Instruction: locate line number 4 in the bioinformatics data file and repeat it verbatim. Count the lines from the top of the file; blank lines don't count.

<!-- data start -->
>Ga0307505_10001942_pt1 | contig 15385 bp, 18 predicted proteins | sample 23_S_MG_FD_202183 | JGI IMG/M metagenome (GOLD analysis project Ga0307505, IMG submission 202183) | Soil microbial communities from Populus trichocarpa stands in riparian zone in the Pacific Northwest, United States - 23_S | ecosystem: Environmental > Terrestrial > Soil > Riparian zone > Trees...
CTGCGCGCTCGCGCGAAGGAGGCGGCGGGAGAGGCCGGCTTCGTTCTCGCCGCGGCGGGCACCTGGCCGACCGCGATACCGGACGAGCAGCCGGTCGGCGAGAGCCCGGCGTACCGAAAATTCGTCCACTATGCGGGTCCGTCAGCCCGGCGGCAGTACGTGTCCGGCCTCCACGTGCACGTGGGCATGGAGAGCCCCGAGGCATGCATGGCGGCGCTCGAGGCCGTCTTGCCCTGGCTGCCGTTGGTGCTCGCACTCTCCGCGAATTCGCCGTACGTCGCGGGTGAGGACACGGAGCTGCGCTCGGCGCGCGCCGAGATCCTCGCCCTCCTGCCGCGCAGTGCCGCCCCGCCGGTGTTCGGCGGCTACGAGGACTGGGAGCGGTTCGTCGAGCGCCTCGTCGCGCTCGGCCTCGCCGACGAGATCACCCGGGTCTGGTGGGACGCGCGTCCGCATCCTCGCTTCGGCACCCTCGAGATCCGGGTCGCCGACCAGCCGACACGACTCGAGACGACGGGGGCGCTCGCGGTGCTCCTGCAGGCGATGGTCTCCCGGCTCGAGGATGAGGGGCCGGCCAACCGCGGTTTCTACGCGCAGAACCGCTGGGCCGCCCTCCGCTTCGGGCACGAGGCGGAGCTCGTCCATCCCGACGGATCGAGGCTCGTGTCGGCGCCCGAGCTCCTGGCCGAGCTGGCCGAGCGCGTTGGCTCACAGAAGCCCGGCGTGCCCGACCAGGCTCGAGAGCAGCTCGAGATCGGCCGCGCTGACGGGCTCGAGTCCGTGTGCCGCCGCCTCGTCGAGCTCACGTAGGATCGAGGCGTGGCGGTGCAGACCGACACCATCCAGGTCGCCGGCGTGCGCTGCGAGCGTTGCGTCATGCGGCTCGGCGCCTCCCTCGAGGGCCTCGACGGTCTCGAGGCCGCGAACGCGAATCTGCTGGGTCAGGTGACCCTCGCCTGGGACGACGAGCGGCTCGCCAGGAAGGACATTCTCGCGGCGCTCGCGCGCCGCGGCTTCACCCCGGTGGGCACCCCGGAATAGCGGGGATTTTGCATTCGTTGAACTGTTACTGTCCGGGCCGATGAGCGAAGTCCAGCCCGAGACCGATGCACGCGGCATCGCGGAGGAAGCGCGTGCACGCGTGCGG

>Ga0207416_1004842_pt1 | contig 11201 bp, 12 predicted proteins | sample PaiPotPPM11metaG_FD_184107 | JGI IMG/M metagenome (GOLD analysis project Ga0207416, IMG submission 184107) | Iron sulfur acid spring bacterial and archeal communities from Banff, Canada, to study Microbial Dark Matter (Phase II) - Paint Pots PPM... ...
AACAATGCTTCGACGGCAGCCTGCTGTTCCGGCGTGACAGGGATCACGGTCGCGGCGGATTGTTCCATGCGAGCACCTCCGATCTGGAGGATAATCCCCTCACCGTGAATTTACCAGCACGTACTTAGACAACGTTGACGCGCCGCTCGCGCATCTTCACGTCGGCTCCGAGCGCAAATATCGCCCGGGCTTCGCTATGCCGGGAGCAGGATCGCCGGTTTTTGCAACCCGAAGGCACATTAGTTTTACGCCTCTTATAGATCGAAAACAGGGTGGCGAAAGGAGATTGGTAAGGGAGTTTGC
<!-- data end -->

AACAATGCTTCGACGGCAGCCTGCTGTTCCGGCGTGACAGGGATCACGGTCGCGGCGGATTGTTCCATGCGAGCACCTCCGATCTGGAGGATAATCCCCTCACCGTGAATTTACCAGCACGTACTTAGACAACGTTGACGCGCCGCTCGCGCATCTTCACGTCGGCTCCGAGCGCAAATATCGCCCGGGCTTCGCTATGCCGGGAGCAGGATCGCCGGTTTTTGCAACCCGAAGGCACATTAGTTTTACGCCTCTTATAGATCGAAAACAGGGTGGCGAAAGGAGATTGGTAAGGGAGTTTGC